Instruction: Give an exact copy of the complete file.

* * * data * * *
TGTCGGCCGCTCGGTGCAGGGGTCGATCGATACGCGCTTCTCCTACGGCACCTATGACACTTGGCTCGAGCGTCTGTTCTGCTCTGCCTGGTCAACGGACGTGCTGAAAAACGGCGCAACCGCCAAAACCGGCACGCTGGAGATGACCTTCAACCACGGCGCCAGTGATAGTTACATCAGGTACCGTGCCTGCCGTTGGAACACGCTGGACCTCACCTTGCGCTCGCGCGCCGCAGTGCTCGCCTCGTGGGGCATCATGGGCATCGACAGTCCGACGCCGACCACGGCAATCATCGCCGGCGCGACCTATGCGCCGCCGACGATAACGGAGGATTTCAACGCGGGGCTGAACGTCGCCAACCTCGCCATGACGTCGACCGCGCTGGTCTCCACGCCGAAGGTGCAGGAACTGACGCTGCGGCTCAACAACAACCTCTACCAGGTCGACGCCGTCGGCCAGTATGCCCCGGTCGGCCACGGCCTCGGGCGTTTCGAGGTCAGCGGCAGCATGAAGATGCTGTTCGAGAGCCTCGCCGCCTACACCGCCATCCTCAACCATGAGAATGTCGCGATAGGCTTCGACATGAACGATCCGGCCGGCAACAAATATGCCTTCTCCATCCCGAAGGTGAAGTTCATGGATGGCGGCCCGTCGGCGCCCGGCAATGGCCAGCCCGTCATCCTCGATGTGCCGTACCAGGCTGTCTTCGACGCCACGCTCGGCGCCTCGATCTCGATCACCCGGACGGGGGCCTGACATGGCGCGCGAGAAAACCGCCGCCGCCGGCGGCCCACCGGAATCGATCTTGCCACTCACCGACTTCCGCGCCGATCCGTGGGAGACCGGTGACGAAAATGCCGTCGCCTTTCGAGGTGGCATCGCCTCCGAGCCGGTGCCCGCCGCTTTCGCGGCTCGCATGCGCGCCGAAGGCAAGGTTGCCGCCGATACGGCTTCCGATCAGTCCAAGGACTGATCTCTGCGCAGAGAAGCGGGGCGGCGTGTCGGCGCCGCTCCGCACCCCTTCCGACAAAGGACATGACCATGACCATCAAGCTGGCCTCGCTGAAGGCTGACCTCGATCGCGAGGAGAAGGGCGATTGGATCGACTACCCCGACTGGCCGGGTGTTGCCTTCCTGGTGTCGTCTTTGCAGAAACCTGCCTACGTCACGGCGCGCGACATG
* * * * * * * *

TGTCGGCCGCTCGGTGCAGGGGTCGATCGATACGCGCTTCTCCTACGGCACCTATGACACTTGGCTCGAGCGTCTGTTCTGCTCTGCCTGGTCAACGGACGTGCTGAAAAACGGCGCAACCGCCAAAACCGGCACGCTGGAGATGACCTTCAACCACGGCGCCAGTGATAGTTACATCAGGTACCGTGCCTGCCGTTGGAACACGCTGGACCTCACCTTGCGCTCGCGCGCCGCAGTGCTCGCCTCGTGGGGCATCATGGGCATCGACAGTCCGACGCCGACCACGGCAATCATCGCCGGCGCGACCTATGCGCCGCCGACGATAACGGAGGATTTCAACGCGGGGCTGAACGTCGCCAACCTCGCCATGACGTCGACCGCGCTGGTCTCCACGCCGAAGGTGCAGGAACTGACGCTGCGGCTCAACAACAACCTCTACCAGGTCGACGCCGTCGGCCAGTATGCCCCGGTCGGCCACGGCCTCGGGCGTTTCGAGGTCAGCGGCAGCATGAAGATGCTGTTCGAGAGCCTCGCCGCCTACACCGCCATCCTCAACCATGAGAATGTCGCGATAGGCTTCGACATGAACGATCCGGCCGGCAACAAATATGCCTTCTCCATCCCGAAGGTGAAGTTCATGGATGGCGGCCCGTCGGCGCCCGGCAATGGCCAGCCCGTCATCCTCGATGTGCCGTACCAGGCTGTCTTCGACGCCACGCTCGGCGCCTCGATCTCGATCACCCGGACGGGGGCCTGACATGGCGCGCGAGAAAACCGCCGCCGCCGGCGGCCCACCGGAATCGATCTTGCCACTCACCGACTTCCGCGCCGATCCGTGGGAGACCGGTGACGAAAATGCCGTCGCCTTTCGAGGTGGCATCGCCTCCGAGCCGGTGCCCGCCGCTTTCGCGGCTCGCATGCGCGCCGAAGGCAAGGTTGCCGCCGATACGGCTTCCGATCAGTCCAAGGACTGATCTCTGCGCAGAGAAGCGGGGCGGCGTGTCGGCGCCGCTCCGCACCCCTTCCGACAAAGGACATGACCATGACCATCAAGCTGGCCTCGCTGAAGGCTGACCTCGATCGCGAGGAGAAGGGCGATTGGATCGACTACCCCGACTGGCCGGGTGTTGCCTTCCTGGTGTCGTCTTTGCAGAAACCTGCCTACGTCACGGCGCGCGACATG